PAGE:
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It’s back-to-school time for you and your family. What does that mean for your dog?

dog looking out window

It’s back-to-school time for you and your family.  What does that mean for your dog?

 

This time of year can be tough.  Not only are your kids’ schedules changing, but your work hours may also increase as summer hours come to an end.  It’s stressful for all family members, including your dog.

 

After months of fun-filled days with their favorite playmates, some dogs may experience abandonment issues and struggle to adjust to no longer having you and your family with them 24/7.

 

Signs your dog is struggling.
Depression and anxiety are two signs your dog is having trouble coping with the new schedule and they may show their feelings in any of the following ways:

  • Not eating
  • Pacing
  • Barking
  • Whining
  • Howling
  • Chewing
  • Forgetting basic potty training

 

Keep in mind when school starts, if your dog spends the day alone, to them, their day may not start until you and/or your family are back home with them.  So here are some ways you can help your dog adjust.

 

Create a schedule specifically for your dog.
Keep in mind; morning is an energy-packed time in your dog’s day. After a good night’s sleep, they are ready, willing, and eager to go!  Walk and play with your dog as long as possible in the morning.   Afterward, they’ll probably want to nap for a while.

 

If no one’s going to be home until late afternoon or dinnertime, it’s a great idea to hire a dog walker or ask a retired neighbor for help. By providing your dog with a midday bathroom break, some exercise, and social interaction, he’ll be much happier, and more settled in the evening when the family’s back together.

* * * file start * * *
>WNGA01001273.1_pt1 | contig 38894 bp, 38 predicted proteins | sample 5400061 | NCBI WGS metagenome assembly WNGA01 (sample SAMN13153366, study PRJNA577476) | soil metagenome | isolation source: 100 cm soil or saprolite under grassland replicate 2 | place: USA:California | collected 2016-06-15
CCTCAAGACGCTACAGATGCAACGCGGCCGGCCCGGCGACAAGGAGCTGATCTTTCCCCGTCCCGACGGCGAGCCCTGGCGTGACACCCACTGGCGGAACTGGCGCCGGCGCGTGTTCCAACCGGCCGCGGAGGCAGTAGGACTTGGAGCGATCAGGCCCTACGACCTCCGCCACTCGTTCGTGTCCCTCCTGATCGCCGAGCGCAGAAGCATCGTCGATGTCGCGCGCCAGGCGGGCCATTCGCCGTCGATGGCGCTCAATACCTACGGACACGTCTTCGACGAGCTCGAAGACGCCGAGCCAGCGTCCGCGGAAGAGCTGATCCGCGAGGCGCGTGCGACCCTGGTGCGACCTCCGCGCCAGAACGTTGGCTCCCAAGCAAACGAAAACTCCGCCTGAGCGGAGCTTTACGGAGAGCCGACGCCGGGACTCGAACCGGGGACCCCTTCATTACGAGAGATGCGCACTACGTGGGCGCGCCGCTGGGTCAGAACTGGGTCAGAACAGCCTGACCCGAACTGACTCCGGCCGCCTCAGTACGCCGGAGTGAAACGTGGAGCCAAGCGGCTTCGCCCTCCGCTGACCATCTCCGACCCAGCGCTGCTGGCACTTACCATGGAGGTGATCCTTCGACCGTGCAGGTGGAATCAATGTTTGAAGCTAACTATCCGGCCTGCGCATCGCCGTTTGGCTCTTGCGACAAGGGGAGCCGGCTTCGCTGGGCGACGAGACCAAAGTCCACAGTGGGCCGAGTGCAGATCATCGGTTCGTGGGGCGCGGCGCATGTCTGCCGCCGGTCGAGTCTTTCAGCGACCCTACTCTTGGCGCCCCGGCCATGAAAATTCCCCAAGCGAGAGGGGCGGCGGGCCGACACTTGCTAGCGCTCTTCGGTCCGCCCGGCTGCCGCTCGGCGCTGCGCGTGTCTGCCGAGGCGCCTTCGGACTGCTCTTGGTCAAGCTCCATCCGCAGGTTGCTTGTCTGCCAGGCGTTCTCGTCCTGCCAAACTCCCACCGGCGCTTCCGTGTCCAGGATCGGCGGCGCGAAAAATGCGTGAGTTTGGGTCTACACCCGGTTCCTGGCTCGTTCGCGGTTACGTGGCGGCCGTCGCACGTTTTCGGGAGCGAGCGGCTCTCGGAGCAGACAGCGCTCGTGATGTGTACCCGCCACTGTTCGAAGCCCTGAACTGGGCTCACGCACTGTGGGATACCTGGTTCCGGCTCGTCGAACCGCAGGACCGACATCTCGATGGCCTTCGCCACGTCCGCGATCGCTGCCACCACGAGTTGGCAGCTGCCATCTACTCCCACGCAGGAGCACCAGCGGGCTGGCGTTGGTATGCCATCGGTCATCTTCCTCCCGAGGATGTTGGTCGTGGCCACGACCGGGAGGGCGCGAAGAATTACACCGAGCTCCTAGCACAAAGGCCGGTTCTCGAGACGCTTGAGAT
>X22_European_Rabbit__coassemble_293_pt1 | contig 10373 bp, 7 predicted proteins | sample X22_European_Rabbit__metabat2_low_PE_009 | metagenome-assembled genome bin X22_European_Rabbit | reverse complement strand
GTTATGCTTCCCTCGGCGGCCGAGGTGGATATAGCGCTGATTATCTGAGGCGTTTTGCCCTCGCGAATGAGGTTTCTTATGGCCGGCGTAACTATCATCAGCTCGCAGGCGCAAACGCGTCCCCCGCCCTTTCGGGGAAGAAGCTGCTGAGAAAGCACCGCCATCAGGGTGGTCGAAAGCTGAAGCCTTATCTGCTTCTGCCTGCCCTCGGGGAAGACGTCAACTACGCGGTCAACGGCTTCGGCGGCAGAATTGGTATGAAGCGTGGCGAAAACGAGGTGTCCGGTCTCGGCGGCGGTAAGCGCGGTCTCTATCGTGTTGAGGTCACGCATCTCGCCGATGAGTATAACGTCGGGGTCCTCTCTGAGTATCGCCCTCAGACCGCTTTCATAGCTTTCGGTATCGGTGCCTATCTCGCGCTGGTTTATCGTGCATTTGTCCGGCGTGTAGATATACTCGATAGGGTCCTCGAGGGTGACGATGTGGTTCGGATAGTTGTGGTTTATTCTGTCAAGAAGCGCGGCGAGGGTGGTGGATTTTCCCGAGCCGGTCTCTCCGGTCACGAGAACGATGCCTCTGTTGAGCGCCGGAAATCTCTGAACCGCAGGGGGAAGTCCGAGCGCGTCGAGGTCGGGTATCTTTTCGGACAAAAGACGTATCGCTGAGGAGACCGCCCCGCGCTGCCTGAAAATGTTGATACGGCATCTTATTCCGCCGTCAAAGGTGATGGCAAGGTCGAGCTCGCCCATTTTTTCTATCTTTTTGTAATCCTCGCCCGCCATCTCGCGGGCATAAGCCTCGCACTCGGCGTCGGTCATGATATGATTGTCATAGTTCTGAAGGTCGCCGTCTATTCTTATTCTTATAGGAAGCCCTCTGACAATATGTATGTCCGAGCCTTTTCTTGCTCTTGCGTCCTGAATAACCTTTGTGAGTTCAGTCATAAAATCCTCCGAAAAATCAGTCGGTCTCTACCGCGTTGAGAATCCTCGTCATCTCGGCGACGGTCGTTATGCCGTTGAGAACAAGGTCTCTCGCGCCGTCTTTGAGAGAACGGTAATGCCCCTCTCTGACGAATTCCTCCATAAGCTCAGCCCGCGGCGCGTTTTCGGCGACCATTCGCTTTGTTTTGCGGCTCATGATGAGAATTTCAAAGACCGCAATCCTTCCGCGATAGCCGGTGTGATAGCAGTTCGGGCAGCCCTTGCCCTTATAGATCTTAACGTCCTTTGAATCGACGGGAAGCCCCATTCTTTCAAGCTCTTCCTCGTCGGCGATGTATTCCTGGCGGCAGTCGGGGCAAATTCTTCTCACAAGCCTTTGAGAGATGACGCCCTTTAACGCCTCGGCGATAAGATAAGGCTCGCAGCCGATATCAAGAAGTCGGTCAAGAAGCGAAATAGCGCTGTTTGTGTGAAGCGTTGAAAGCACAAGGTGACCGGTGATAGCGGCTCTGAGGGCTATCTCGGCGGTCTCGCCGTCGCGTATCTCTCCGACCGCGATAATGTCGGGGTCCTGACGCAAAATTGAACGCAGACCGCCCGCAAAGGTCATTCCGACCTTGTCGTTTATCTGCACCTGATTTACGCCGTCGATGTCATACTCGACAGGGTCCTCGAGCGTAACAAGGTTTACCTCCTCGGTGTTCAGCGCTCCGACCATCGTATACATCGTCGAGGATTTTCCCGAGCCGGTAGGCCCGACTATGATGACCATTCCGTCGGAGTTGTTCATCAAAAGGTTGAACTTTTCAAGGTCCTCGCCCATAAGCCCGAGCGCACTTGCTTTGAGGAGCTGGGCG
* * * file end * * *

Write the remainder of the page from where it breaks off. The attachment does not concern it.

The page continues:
Include your dog in school drop-offs and pick-ups.
If you walk or drive your children to and from the bus or school, bring your dog. It will help your pup adjust to seeing them leave.

It’s also a great way to enjoy a short family adventure before everyone leaves for the day, and your dog will learn to associate being with you on the walk or ride as a fun thing.

 

Plus, knowing they will also get to pick up the kids after school will give your dog something to look forward later in the day.

 

Ease departure drama.

Studies show anxiety can inadvertently be passed on to dogs.  They tend to mimic you and mirror stress levels.

And, if your dog suffers from separation anxiety, they will be more nervous if you act worried about leaving them.

 

So do your best to keep departure low-key, which will normalize this morning ritual for your dog.

 

Try calming background noise.

Your dog may find it comforting if the TV or radio is left on when they’re home alone.  Just hearing a human voice may be enough to help them not feel abandoned.

 

Another option is to play music. Dogs can find loud music aggravating, so consider playing classical music without lyrics to provide soothing background noise.

 

Your dog needs a social life, too.

Like humans, dogs need friends.  So, whether it’s with you, a dog walker, a neighbor, or even friends taking turns watching each other’s dogs, arrange playdates for them.

 

Break up your dog’s days with trips to a dog park or agility training classes (which we’ll be covering in a future blog post).

 

After even an hour or two, your dog will be happy to take a break, go home, and nap!

 

All of these provide terrific ways to help your dog learn socialization and coping skills.

 

Here’s the bottom line.


Put yourself in your dog’s place and understand what they’re feeling.  With patience and some creativity, both canine and human family members can and will survive this annual transition period.

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